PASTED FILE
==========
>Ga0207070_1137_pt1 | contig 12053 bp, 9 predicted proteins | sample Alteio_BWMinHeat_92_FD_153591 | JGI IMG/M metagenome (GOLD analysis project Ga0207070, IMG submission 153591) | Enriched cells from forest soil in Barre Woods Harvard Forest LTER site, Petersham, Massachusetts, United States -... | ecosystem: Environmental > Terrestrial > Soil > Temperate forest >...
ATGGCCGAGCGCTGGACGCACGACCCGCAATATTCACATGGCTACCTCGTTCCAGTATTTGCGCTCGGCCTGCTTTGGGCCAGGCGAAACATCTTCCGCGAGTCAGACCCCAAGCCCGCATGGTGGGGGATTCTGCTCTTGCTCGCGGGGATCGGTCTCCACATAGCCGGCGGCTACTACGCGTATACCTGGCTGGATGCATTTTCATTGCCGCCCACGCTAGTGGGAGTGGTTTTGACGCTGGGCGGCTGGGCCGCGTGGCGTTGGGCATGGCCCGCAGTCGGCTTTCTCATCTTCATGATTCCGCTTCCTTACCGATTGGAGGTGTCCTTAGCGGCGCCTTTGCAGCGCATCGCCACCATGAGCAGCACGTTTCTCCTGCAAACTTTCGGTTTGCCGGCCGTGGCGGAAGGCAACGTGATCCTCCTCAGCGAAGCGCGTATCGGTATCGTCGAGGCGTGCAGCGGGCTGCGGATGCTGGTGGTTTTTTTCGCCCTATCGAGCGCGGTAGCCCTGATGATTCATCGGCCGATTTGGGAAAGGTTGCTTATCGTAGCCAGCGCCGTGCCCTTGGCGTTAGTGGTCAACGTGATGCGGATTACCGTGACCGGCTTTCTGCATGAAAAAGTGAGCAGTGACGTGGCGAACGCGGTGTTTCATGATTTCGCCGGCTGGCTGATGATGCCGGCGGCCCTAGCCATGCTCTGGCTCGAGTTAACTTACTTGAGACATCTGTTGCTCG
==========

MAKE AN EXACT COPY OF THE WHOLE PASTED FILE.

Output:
>Ga0207070_1137_pt1 | contig 12053 bp, 9 predicted proteins | sample Alteio_BWMinHeat_92_FD_153591 | JGI IMG/M metagenome (GOLD analysis project Ga0207070, IMG submission 153591) | Enriched cells from forest soil in Barre Woods Harvard Forest LTER site, Petersham, Massachusetts, United States -... | ecosystem: Environmental > Terrestrial > Soil > Temperate forest >...
ATGGCCGAGCGCTGGACGCACGACCCGCAATATTCACATGGCTACCTCGTTCCAGTATTTGCGCTCGGCCTGCTTTGGGCCAGGCGAAACATCTTCCGCGAGTCAGACCCCAAGCCCGCATGGTGGGGGATTCTGCTCTTGCTCGCGGGGATCGGTCTCCACATAGCCGGCGGCTACTACGCGTATACCTGGCTGGATGCATTTTCATTGCCGCCCACGCTAGTGGGAGTGGTTTTGACGCTGGGCGGCTGGGCCGCGTGGCGTTGGGCATGGCCCGCAGTCGGCTTTCTCATCTTCATGATTCCGCTTCCTTACCGATTGGAGGTGTCCTTAGCGGCGCCTTTGCAGCGCATCGCCACCATGAGCAGCACGTTTCTCCTGCAAACTTTCGGTTTGCCGGCCGTGGCGGAAGGCAACGTGATCCTCCTCAGCGAAGCGCGTATCGGTATCGTCGAGGCGTGCAGCGGGCTGCGGATGCTGGTGGTTTTTTTCGCCCTATCGAGCGCGGTAGCCCTGATGATTCATCGGCCGATTTGGGAAAGGTTGCTTATCGTAGCCAGCGCCGTGCCCTTGGCGTTAGTGGTCAACGTGATGCGGATTACCGTGACCGGCTTTCTGCATGAAAAAGTGAGCAGTGACGTGGCGAACGCGGTGTTTCATGATTTCGCCGGCTGGCTGATGATGCCGGCGGCCCTAGCCATGCTCTGGCTCGAGTTAACTTACTTGAGACATCTGTTGCTCG